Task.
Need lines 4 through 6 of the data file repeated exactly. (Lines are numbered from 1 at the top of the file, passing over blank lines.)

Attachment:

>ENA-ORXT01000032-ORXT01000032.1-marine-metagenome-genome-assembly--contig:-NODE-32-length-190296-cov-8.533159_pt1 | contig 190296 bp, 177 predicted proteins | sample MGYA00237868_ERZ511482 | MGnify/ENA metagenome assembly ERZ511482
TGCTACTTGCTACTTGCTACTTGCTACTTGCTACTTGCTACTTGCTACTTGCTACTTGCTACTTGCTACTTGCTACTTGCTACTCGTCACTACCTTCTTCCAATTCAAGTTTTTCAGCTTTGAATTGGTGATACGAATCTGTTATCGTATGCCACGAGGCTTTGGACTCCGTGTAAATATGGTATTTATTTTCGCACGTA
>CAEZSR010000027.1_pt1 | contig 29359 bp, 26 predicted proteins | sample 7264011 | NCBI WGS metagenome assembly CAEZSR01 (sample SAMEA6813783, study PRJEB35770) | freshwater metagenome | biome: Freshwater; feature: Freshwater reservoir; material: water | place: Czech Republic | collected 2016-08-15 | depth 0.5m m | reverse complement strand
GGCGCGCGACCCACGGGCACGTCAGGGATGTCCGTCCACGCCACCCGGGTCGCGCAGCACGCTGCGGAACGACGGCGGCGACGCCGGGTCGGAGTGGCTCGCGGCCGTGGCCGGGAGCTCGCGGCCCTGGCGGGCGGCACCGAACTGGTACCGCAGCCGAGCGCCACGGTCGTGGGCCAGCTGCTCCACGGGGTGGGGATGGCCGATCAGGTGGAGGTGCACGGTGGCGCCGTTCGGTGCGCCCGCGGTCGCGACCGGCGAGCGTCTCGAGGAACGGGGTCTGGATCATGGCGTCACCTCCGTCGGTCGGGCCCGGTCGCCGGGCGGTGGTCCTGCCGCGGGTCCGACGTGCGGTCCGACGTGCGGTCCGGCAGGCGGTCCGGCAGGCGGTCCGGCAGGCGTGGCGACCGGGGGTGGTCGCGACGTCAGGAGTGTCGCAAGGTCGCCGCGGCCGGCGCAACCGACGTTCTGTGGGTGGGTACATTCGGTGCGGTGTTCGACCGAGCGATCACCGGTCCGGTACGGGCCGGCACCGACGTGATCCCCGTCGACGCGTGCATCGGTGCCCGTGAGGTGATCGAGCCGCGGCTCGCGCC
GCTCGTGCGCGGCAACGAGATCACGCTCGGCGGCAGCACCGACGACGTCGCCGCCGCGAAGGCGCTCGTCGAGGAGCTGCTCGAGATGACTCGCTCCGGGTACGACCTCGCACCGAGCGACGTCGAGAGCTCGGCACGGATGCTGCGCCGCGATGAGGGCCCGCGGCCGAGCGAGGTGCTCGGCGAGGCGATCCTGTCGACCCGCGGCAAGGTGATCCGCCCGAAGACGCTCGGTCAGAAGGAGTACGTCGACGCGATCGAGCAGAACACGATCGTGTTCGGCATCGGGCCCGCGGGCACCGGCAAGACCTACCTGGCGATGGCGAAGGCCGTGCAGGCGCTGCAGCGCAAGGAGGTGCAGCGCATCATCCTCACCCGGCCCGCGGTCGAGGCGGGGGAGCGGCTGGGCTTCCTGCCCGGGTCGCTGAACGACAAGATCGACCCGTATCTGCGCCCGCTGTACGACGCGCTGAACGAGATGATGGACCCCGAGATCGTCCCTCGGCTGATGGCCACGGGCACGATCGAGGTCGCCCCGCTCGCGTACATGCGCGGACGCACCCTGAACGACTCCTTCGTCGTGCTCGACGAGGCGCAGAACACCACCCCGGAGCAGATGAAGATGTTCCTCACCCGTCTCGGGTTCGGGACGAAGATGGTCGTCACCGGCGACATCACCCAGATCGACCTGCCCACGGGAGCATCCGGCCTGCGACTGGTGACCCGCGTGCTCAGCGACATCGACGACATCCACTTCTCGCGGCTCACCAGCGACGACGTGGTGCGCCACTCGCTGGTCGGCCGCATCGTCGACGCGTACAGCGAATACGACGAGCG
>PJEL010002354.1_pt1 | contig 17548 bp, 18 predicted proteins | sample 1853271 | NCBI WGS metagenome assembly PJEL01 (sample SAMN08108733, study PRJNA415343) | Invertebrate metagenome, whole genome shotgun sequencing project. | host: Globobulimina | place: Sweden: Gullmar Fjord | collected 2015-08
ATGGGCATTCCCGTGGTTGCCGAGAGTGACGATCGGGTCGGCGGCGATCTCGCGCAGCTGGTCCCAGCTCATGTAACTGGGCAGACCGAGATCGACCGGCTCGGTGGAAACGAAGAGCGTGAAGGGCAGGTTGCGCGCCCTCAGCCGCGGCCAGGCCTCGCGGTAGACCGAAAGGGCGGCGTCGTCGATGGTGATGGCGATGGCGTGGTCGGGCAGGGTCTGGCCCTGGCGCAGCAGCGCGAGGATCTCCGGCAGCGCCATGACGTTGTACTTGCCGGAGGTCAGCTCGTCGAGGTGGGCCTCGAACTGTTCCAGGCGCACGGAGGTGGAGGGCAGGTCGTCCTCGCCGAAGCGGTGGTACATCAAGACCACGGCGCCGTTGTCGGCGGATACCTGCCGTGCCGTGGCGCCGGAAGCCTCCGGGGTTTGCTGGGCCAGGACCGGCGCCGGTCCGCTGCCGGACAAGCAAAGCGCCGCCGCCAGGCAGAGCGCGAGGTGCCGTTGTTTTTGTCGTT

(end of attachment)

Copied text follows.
GGCGCGCGACCCACGGGCACGTCAGGGATGTCCGTCCACGCCACCCGGGTCGCGCAGCACGCTGCGGAACGACGGCGGCGACGCCGGGTCGGAGTGGCTCGCGGCCGTGGCCGGGAGCTCGCGGCCCTGGCGGGCGGCACCGAACTGGTACCGCAGCCGAGCGCCACGGTCGTGGGCCAGCTGCTCCACGGGGTGGGGATGGCCGATCAGGTGGAGGTGCACGGTGGCGCCGTTCGGTGCGCCCGCGGTCGCGACCGGCGAGCGTCTCGAGGAACGGGGTCTGGATCATGGCGTCACCTCCGTCGGTCGGGCCCGGTCGCCGGGCGGTGGTCCTGCCGCGGGTCCGACGTGCGGTCCGACGTGCGGTCCGGCAGGCGGTCCGGCAGGCGGTCCGGCAGGCGTGGCGACCGGGGGTGGTCGCGACGTCAGGAGTGTCGCAAGGTCGCCGCGGCCGGCGCAACCGACGTTCTGTGGGTGGGTACATTCGGTGCGGTGTTCGACCGAGCGATCACCGGTCCGGTACGGGCCGGCACCGACGTGATCCCCGTCGACGCGTGCATCGGTGCCCGTGAGGTGATCGAGCCGCGGCTCGCGCC
GCTCGTGCGCGGCAACGAGATCACGCTCGGCGGCAGCACCGACGACGTCGCCGCCGCGAAGGCGCTCGTCGAGGAGCTGCTCGAGATGACTCGCTCCGGGTACGACCTCGCACCGAGCGACGTCGAGAGCTCGGCACGGATGCTGCGCCGCGATGAGGGCCCGCGGCCGAGCGAGGTGCTCGGCGAGGCGATCCTGTCGACCCGCGGCAAGGTGATCCGCCCGAAGACGCTCGGTCAGAAGGAGTACGTCGACGCGATCGAGCAGAACACGATCGTGTTCGGCATCGGGCCCGCGGGCACCGGCAAGACCTACCTGGCGATGGCGAAGGCCGTGCAGGCGCTGCAGCGCAAGGAGGTGCAGCGCATCATCCTCACCCGGCCCGCGGTCGAGGCGGGGGAGCGGCTGGGCTTCCTGCCCGGGTCGCTGAACGACAAGATCGACCCGTATCTGCGCCCGCTGTACGACGCGCTGAACGAGATGATGGACCCCGAGATCGTCCCTCGGCTGATGGCCACGGGCACGATCGAGGTCGCCCCGCTCGCGTACATGCGCGGACGCACCCTGAACGACTCCTTCGTCGTGCTCGACGAGGCGCAGAACACCACCCCGGAGCAGATGAAGATGTTCCTCACCCGTCTCGGGTTCGGGACGAAGATGGTCGTCACCGGCGACATCACCCAGATCGACCTGCCCACGGGAGCATCCGGCCTGCGACTGGTGACCCGCGTGCTCAGCGACATCGACGACATCCACTTCTCGCGGCTCACCAGCGACGACGTGGTGCGCCACTCGCTGGTCGGCCGCATCGTCGACGCGTACAGCGAATACGACGAGCG
>PJEL010002354.1_pt1 | contig 17548 bp, 18 predicted proteins | sample 1853271 | NCBI WGS metagenome assembly PJEL01 (sample SAMN08108733, study PRJNA415343) | Invertebrate metagenome, whole genome shotgun sequencing project. | host: Globobulimina | place: Sweden: Gullmar Fjord | collected 2015-08